“ a compromise formula which includes a proposal to take top 20% students based on percentile ranking of respective boards for preparing the merit list”

How meaningless is this solution ?. Higher education in India will become the domain of the school toppers and Children of affluent parents and we wonder why half a million students leave India to study undergraduate courses overseas. Children who will never return to a country that shunned them.

Is this is what we call inclusive in RTE ?.

God Save India

Inclusive education does not mean that everyone must enter, or pass out from, an IIT. It only means that if you wanted to, you could have a shot at it. The child labourer is excluded because she can never dream of entering an IIT; she may absolutely hate IIT, but not trying to join an IIT should be her decision. Even if there is only one IIT train, every child must have access to the platform where the train comes. Of course, not everyone will get on to the train but everyone knows what to do to have a shot at the train. This is called inclusion in education. Everyone must go to school till class 12; those who work hard, and are willing to work harder still, will join an IIT. Others will, by choice, decide not to work that hard and become economists.

Shubhashis Gangopadhyay

All children are born equal and mindless politicians are trying to grade the children and youth of the nation and create a new Brahamanical Caste system in Education, which is pandering to the neo rich who can afford to send their children to elite private schools and Coaching schools.

"HRD Ministry of India wants to build castles of higher education on the bamboo scaffoldings of its schools" ~ Satish Jha

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Tuesday, June 4, 2013

498 - JEE Advanced makes students sweat it out - dna

Monday, Jun 3, 2013, 13:20 IST | Place: Bangalore | Agency: DNA

Maths, negative marking stump aspiring engineers.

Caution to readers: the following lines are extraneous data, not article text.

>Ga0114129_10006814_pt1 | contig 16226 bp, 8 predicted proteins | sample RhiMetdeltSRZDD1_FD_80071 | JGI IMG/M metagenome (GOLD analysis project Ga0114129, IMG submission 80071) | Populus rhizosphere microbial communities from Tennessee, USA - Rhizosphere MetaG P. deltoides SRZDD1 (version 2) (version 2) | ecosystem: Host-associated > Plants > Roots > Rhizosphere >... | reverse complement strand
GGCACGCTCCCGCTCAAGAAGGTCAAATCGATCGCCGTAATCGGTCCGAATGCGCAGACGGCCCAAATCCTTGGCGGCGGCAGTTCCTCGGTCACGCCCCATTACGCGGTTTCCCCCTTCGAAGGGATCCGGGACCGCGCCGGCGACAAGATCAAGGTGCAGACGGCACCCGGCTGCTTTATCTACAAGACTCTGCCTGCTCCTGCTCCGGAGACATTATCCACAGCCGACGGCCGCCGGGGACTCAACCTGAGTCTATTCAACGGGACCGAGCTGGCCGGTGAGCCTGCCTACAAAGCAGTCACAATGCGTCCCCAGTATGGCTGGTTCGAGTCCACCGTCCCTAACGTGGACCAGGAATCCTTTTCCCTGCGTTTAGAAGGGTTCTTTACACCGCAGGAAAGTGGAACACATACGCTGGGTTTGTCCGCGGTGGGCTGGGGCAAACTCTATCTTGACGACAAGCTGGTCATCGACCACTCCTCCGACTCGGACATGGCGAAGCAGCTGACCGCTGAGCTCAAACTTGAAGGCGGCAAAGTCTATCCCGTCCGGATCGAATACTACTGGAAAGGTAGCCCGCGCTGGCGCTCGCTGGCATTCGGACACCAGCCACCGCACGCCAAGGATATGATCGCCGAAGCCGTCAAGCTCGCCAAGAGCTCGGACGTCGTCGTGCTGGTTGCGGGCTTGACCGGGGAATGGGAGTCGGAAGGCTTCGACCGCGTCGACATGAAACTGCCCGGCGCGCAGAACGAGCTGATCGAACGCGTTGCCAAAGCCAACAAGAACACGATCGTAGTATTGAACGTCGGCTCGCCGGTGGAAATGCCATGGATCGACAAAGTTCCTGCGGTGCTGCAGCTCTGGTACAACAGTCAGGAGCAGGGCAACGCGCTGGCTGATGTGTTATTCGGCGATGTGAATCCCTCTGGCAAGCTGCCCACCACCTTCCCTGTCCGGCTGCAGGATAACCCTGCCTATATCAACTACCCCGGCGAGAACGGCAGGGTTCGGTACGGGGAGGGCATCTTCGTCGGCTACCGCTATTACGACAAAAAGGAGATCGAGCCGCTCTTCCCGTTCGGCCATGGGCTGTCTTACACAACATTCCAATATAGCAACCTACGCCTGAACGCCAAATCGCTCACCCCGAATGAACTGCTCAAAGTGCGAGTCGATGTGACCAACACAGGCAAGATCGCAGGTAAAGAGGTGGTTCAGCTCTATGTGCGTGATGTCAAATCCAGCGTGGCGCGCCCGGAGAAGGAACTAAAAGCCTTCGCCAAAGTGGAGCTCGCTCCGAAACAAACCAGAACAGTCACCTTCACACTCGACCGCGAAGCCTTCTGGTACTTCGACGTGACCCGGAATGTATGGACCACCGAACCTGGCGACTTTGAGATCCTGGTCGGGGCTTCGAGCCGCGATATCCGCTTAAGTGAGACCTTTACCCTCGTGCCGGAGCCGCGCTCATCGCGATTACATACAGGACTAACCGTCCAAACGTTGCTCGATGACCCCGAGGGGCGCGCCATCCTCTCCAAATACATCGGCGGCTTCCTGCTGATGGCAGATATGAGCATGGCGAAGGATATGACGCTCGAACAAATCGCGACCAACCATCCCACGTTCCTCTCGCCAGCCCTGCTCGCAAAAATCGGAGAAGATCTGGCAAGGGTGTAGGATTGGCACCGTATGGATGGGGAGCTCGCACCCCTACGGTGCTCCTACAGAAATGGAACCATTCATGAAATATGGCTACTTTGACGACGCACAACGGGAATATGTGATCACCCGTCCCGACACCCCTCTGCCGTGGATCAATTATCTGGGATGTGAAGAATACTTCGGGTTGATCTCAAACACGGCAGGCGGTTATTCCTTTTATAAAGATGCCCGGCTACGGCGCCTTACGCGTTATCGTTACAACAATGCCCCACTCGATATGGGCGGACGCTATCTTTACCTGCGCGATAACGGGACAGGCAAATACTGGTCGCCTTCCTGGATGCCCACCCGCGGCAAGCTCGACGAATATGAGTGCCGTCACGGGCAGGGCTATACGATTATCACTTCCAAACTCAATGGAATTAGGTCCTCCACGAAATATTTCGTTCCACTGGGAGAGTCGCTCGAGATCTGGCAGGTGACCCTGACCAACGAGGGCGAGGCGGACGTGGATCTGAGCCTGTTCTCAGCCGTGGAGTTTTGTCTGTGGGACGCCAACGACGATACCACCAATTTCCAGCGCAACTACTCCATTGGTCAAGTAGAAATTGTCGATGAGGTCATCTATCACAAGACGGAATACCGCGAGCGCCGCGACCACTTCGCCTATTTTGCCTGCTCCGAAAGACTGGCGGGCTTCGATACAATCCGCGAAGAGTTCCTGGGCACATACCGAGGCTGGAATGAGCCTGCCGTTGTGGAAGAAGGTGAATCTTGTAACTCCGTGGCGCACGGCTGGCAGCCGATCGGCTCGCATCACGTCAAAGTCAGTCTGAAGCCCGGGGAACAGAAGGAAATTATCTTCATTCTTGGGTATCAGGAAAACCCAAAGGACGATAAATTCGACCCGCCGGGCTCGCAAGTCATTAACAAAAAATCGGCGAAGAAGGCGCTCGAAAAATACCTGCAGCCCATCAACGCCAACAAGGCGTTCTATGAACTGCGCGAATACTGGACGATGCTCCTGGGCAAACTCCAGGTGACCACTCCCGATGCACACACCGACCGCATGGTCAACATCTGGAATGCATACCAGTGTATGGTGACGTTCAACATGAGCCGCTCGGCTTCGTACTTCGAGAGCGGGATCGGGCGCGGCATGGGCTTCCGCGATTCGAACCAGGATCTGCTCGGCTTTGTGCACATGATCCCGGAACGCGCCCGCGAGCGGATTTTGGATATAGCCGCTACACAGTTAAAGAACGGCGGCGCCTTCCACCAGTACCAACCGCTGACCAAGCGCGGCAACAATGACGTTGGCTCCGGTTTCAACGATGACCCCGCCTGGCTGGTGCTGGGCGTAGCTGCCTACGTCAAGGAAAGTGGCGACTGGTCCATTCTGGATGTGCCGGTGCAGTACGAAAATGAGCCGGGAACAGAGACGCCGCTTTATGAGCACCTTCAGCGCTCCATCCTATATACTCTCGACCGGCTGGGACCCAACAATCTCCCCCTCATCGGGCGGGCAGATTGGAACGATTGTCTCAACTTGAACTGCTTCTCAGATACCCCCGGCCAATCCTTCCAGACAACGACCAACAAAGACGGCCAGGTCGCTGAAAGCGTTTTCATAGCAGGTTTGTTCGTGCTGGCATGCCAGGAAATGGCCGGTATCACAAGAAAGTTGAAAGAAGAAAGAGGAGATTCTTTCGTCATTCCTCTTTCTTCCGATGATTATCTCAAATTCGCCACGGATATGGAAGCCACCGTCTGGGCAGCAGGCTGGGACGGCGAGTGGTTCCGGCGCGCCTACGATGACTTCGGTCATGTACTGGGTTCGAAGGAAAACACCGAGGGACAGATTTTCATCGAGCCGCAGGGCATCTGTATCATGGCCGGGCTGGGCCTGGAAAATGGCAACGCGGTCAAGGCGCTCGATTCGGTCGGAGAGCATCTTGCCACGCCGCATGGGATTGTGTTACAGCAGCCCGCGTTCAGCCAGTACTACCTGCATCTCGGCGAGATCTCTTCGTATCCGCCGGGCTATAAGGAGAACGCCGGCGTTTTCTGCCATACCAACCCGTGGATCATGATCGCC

IIT aspirants discuss the question paper after the exam at National College in Bangalore on Sunday. - A Veeramani/DNA

About 1.5 lakh students appeared for the Joint Engineering Examination (JEE) Advanced for admissions to the Indian Institute of Technology (IIT), that was held across the country on Sunday.

As expected, most students found the examination hard to crack.

“Unlike the JEE examination, it was tough this time and there was negative marking for some of the questions and I found that quite unexpected. I found the multiple-objective question answer portion to be the most difficult.

“Students taking the exam in the future should not lose touch with the syllabus and get caught up in vacation time because this exam is a good two months after the boards,” said a city-based student, Sudheendra R, who scored 95.83% in the 12th board exams and secured a score of 240 in the JEE Main.

L Subramanian, a student from Delhi Public School, South, who has scored 91.6% in the 12th boards, said the many mock tests he took before the examination helped him tackle the JEE Advanced.

“I would say that the examination was actually not as difficult as I had expected it to be. In fact, the several mock tests I took were harder than this exam and I had also mentally prepared for negative marking,” he said.

Subramanian, a student of TIME institute, said he is planning to applying to IIT Madras if he clears the exam.

“As we had some time after the boards, I was able to study more and prepare better for this examination, but I found maths question rather hard,” he said.